After 140 long days, Texas’ 84th legislative session ended on June 1. Back in January, I spoke with you about my hopes for what we could accomplish to make Texas a better place for all families to live and work. While we took some steps in the right direction, the legislature missed far too many opportunities to create better schools for our children, make college more affordable, close corporate giveaways and ease the burden on hardworking Texas families, provide access to quality, affordable health care, and create a more fair and just criminal justice system. I am disappointed but looking forward to building on the successes that we did have.
The budget is the one bill the legislature is constitutionally required to pass. It’s often referred to as a moral document, as where we invest shows where our hearts are. With a large surplus and a long list of neglected needs, we had a unique opportunity and responsibility to build a better future for our state and make fiscally responsible investments in the vital needs of Texas. We had a chance to build better schools for our children, better roads for our communities, better jobs for working Texans, and ensure Texas families have the competitive economic future they deserve.
Unfortunately, the final budget only took halting steps in that direction. It includes increased funding for mental health services and reduced waiting lists for programs that serve Texans with disabilities and their families. It also increased funding for TEXAS Grants, the financial aid program I created in 1999 that has helped over 432,000 Texans pay for higher education.
But the budget can also be described by what’s not in it. Instead of reducing the overcrowding in our classrooms and paying teachers a fair salary, the legislature hoarded $18 billion and refused to invest it in our state’s future. Instead of addressing the shortfall in our state employees’ pension fund or fixing obsolete infrastructure, the legislature chose to spend their time and money on tax cuts for companies that spent millions lobbying the Capitol. Texans deserve better.
The legislature took some important first steps to create a fairer and more accurate criminal justice system. After 14 years of struggle and thanks to the tireless efforts of Rep. Ruth Jones McClendon, we were finally able to pass a bill creating an exoneration review commission to study wrongful convictions. Texas takes away the liberty of more citizens through incarceration than any other state in this nation. With that power comes the responsibility to make sure we are locking up only the guilty, protecting the innocent, and continuing to make our justice system as reliable, fair, and effective as possible.
The legislature also ended the broken “key man” grand jury system, promoted the use of police-worn body cameras, and decriminalized the truancy system that had resulted in thousands of Texas children with criminal records simply because they couldn’t afford to pay their fines.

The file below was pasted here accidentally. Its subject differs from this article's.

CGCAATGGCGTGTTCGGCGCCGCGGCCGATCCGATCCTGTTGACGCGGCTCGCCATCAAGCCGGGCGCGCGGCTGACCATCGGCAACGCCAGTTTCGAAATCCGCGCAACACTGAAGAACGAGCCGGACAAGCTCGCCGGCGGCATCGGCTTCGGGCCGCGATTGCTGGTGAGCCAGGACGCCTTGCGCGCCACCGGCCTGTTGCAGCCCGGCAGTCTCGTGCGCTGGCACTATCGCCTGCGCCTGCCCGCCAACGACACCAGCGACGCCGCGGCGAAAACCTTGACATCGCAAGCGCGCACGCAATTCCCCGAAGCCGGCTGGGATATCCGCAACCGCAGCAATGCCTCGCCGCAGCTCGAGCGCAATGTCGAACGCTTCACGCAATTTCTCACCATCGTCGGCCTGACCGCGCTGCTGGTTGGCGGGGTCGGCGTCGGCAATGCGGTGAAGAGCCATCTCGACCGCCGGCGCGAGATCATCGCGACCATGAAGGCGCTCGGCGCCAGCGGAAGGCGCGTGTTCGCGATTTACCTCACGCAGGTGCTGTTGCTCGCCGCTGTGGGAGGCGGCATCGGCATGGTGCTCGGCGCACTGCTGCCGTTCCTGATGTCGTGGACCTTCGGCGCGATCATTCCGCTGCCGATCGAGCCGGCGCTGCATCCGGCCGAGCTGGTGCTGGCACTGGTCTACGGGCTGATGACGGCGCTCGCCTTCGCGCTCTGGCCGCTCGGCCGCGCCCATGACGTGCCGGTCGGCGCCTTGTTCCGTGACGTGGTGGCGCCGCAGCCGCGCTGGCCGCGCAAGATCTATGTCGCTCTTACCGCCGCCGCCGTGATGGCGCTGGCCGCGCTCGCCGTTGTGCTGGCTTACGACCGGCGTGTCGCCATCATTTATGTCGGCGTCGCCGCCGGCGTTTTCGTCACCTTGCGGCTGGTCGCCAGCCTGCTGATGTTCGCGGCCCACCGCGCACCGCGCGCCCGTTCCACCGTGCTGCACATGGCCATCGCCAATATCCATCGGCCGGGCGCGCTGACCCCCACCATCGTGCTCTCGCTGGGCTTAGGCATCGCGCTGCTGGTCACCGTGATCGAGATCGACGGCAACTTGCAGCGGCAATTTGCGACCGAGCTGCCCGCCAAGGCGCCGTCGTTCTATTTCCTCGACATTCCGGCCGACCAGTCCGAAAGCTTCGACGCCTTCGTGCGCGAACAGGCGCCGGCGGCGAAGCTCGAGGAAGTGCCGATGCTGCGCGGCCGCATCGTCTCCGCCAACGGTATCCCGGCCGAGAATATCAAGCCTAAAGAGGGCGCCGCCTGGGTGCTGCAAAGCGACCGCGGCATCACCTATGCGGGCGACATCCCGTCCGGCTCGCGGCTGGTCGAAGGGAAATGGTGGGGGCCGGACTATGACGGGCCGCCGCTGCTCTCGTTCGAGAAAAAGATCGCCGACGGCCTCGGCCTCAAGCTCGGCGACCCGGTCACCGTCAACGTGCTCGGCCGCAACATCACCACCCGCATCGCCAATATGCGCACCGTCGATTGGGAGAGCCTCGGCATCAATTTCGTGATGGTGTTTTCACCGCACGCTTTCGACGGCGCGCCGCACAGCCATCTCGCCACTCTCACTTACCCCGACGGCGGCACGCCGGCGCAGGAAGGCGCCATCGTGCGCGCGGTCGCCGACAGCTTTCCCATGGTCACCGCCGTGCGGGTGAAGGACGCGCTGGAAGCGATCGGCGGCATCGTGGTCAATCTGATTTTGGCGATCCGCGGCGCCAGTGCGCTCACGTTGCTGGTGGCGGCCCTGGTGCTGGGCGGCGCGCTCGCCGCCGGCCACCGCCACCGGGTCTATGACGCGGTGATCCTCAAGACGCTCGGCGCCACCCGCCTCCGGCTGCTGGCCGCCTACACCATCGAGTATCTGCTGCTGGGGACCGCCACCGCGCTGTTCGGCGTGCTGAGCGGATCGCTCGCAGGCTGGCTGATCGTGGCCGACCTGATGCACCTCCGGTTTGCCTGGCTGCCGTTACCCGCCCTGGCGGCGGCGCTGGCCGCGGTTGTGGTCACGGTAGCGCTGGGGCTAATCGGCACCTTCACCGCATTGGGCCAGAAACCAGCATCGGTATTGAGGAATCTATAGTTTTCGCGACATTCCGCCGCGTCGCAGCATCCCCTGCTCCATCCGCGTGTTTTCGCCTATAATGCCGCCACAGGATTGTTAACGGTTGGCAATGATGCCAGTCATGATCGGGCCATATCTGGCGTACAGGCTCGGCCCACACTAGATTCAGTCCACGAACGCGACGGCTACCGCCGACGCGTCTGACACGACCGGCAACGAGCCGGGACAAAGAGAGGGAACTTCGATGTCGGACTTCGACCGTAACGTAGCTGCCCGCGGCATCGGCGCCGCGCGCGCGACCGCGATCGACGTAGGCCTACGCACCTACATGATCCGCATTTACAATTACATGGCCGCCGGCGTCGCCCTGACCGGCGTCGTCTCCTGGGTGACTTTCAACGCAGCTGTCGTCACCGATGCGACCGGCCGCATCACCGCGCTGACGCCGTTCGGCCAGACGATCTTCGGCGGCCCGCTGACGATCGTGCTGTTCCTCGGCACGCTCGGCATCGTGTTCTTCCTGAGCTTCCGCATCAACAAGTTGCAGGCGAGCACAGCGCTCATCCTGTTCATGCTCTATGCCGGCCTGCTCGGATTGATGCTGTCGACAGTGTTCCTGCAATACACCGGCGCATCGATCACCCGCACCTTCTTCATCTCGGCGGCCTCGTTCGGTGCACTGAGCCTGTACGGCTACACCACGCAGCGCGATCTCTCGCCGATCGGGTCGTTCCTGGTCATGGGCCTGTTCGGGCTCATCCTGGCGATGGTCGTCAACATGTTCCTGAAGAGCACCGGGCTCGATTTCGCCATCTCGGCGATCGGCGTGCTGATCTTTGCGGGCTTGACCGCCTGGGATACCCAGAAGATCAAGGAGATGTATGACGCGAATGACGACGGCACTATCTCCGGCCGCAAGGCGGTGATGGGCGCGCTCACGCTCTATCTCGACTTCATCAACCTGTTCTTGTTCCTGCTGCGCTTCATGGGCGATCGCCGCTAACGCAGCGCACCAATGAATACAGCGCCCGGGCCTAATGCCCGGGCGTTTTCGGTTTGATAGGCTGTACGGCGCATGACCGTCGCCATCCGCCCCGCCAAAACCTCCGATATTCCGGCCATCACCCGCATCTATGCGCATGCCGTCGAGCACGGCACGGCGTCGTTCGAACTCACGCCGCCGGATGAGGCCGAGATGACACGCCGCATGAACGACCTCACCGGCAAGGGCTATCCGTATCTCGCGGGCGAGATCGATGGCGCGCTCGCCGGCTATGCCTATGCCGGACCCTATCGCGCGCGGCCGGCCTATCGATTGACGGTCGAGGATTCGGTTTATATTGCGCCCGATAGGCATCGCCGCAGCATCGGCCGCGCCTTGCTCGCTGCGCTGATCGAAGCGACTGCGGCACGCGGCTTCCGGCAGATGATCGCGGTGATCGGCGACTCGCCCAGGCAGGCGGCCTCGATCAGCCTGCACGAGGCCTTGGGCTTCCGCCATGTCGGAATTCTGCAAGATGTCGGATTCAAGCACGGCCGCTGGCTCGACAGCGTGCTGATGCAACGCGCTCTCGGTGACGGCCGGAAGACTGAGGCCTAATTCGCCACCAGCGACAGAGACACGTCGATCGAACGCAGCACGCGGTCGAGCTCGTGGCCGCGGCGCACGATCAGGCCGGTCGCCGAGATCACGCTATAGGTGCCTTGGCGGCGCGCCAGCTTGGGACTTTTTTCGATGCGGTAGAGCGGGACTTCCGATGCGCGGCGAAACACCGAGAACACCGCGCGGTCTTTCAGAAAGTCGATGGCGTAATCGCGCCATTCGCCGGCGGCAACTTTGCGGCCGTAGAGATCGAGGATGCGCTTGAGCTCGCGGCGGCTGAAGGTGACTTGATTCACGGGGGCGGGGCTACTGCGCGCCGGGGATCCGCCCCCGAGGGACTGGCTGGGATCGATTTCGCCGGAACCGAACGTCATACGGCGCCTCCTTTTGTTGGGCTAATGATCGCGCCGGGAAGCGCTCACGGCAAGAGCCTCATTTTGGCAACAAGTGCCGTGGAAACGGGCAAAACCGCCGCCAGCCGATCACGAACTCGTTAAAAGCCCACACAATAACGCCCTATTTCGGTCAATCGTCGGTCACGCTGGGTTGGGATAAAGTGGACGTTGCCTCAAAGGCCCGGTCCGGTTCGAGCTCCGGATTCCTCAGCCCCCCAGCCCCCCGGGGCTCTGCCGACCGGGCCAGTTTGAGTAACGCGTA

However, it failed to take action on numerous measures that would have reduced Texas’ overreliance on mass incarceration, reduced racial disparities in our justice system, and made our communities safer. This shows there’s still a long way to go to have the justice system Texans expect and deserve. With the news full of outrage in McKinney, Baltimore, Ferguson, and elsewhere, there are still essential reforms that are needed to close the gap between the constitutional promise of equal justice under the law and the unfortunate reality of disparate justice in too many of our communities.
Despite a court decision finding Texas’ public schools are woefully – and unconstitutionally – underfunded, the legislature took no steps to address the funding inadequacy. Instead, the final budget’s funding for public education does not even keep pace with inflation and continues to leave neighborhood schools struggling with overcrowded classrooms and underpaid teachers.
The legislature also passed on opportunities to tackle the out-of-control growth of tuition at our state’s colleges and universities. I pushed throughout session to cap tuition to make college more affordable and end the system that has allowed the cost of higher education to more than double since 2003, but efforts fell short in the end. Instead, the legislature passed a bill allowing guns on college campuses. This is a reflection of misplaced priorities. Rather than arming students with guns, we should be arming them with 21st century educational opportunities, better paying jobs, and fairer wages.
There were positives, though. Following up on reforms from 2013, the legislature took additional steps to scale back the use of high-stakes tests, and pseudo-reforms like vouchers and efforts to privatize our community schools were killed. Also, we passed legislation promoting high quality pre-kindergarten programs, but the bill notably does not expand the eligibility of pre-k – something I have long advocated for.
Texas has the highest rate of uninsured in the country, with one in four Texans living without health insurance. Despite this shameful reality, our state continues to refuse to expand Medicaid under the Affordable Care Act, preventing over one million Texans from accessing quality, affordable health care. Not only does it make good moral sense to ensure that your ability to access health care isn’t dependent on your bank account, but it’s a great opportunity to create over 300,000 good paying jobs per year over ten years, return $100 billion in Texans’ federal taxes back to our state, and grow our economy.